You may have already heard the arguments against daylight saving time — that it contributes to a host of health problems, slashes national productivity, and doesn’t even really cut down on energy consumption like it’s supposed to.
Those are all sound arguments, but it’s so hard to care about any of them when you’re already living what feels like the most compelling argument of all: You are so tired. The clocks sprung forward this weekend, and now you’re fighting to stay alert in front of your computer.
On the bright side, so is everyone else. As Oliver Staley recently explained in Quartz, researchers have a name for the first day back at work after we skip time forward by an hour: Sleepy Monday, a term originally coined by Christopher Barnes, a business professor at the University of Washington who studies organizational behavior.
“While the long-term consequences of not getting enough sleep are well known to researchers,” Staley noted, “Barnes has tried to find out what happens when we don’t get enough sleep on any particular night.” And what he found is that today, Sleepy Monday, is one of the most sleep-deprived days of the year. Which means that nobody’s really getting much done today — among other things, his research has found that Sleepy Monday is one of the worst days for “cyberloafing,” an activity better known as wasting time on the internet:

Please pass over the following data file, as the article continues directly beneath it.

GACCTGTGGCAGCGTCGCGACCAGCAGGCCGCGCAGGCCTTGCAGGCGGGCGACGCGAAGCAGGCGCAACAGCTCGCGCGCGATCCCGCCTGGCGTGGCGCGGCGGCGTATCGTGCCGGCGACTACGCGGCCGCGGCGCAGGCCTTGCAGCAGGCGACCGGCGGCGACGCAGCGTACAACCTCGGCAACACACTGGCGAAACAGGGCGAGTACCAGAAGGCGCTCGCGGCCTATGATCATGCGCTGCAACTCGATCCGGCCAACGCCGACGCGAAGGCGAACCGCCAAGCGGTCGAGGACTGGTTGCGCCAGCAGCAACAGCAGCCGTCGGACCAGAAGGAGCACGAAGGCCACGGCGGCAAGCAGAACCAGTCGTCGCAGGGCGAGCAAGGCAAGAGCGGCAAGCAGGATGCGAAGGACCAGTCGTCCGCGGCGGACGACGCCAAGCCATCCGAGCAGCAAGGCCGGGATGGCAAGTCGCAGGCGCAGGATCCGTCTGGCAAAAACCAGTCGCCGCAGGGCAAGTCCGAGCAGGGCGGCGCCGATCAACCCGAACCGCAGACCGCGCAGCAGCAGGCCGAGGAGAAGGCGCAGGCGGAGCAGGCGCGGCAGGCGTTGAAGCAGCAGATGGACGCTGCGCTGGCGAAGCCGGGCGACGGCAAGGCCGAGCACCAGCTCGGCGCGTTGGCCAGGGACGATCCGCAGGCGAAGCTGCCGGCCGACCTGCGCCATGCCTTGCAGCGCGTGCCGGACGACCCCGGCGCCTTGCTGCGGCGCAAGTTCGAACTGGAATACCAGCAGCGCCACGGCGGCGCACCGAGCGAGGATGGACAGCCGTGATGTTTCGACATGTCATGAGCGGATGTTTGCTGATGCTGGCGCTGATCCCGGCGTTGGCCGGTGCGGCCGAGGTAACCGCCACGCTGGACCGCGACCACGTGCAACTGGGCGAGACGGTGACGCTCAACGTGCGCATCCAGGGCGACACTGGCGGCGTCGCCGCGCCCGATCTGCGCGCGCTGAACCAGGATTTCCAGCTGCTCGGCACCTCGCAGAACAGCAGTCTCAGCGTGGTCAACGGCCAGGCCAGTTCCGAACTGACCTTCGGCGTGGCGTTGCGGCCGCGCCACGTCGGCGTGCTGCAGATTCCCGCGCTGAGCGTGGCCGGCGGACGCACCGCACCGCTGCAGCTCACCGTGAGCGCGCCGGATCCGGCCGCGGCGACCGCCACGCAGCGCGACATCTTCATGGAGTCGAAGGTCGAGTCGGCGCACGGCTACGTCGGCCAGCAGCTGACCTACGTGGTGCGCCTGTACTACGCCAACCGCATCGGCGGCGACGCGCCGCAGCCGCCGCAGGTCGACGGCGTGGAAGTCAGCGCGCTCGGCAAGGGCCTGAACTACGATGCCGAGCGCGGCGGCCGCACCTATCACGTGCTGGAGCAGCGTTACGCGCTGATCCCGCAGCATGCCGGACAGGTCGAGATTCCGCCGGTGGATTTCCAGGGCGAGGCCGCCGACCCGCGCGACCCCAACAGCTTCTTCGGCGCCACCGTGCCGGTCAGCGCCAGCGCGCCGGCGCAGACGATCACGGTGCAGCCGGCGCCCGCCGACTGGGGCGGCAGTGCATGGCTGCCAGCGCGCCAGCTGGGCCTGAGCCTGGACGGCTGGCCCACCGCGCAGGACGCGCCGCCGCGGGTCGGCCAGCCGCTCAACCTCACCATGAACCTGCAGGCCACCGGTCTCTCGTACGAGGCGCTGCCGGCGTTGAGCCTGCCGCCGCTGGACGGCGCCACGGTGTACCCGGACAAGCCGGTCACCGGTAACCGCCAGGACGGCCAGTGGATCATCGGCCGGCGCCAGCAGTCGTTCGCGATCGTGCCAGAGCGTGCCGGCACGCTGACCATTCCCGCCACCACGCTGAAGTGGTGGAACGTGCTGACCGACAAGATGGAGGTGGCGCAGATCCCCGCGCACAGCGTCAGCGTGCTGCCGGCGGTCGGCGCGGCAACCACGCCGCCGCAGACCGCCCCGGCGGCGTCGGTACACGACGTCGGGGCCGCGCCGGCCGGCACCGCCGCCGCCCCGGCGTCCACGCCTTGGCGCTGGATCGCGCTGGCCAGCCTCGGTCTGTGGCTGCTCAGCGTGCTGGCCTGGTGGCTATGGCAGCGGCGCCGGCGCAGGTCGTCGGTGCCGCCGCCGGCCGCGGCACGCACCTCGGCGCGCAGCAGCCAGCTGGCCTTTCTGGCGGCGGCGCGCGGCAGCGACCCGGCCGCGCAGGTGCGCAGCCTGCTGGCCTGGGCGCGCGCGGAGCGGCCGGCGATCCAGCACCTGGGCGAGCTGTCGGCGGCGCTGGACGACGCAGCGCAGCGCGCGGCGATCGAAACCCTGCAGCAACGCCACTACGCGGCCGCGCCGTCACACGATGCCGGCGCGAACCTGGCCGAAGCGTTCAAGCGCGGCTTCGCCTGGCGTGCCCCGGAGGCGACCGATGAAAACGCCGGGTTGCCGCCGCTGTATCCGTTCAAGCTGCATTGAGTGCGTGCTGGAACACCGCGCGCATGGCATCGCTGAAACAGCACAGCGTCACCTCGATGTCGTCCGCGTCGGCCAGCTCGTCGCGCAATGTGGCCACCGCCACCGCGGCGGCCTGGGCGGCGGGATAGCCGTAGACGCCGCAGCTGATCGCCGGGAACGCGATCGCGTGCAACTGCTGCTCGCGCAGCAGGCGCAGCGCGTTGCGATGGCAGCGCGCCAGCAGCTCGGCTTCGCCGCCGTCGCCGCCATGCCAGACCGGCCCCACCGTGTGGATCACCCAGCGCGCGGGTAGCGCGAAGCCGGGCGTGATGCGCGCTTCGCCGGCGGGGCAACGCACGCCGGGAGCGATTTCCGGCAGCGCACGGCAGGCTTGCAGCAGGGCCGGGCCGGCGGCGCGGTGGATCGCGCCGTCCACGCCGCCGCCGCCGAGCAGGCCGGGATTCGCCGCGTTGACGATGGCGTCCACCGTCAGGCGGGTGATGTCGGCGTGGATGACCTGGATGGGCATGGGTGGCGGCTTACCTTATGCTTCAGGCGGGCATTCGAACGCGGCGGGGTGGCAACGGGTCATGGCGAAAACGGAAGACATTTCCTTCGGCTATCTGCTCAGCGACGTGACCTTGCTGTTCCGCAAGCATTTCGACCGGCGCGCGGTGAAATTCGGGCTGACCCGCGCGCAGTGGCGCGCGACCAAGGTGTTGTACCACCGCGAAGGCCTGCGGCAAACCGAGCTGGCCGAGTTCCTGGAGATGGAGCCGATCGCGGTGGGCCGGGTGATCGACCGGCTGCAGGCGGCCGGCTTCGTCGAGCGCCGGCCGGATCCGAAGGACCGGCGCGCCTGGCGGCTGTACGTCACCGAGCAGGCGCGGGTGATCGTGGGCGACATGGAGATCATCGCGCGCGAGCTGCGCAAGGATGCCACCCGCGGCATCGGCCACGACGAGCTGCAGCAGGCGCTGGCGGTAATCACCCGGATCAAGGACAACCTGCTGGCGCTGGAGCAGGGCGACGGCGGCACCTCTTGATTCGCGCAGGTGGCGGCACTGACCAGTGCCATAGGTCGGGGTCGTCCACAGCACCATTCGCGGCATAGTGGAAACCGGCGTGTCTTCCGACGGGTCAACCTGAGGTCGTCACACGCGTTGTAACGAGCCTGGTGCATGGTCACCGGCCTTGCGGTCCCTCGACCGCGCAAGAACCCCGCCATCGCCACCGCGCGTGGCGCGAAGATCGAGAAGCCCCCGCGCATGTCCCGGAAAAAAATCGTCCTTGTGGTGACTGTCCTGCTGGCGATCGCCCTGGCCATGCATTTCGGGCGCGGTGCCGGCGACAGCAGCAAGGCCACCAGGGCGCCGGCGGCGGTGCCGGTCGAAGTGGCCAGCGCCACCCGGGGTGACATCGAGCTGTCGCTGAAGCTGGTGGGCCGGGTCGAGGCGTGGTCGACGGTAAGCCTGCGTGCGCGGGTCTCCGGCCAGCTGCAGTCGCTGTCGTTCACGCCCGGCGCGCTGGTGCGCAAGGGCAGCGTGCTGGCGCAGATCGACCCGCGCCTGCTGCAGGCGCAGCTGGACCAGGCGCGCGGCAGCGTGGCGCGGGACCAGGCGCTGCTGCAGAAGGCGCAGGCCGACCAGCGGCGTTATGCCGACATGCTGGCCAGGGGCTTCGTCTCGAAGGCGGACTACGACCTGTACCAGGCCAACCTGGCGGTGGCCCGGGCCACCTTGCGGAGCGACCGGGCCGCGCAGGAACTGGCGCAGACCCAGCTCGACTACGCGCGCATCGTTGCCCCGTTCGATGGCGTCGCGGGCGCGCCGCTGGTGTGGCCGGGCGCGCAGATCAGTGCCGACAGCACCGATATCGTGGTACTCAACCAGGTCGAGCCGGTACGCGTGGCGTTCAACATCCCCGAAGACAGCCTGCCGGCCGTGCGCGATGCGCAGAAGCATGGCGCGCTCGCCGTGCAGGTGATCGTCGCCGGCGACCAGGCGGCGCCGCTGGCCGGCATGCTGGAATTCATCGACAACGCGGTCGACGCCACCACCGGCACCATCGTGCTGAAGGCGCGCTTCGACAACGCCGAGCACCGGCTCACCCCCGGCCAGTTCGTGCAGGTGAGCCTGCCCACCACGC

To see if people were goofing off while online at work, Barnes and his colleagues looked at internet search habits on six Sleepy Mondays, and compared them to the Mondays immediately before and after, in 203 US cities. Searches for terms like “ESPN,” “videos,” and “YouTube,” were 3.1% higher than on the previous Monday, and 6.4% than on the following Monday.
Hey, whatever keeps you awake. After all, it’s a lot easier to quickly close an offending browser window than it is to convince your boss that you had your head down on your desk “to concentrate.”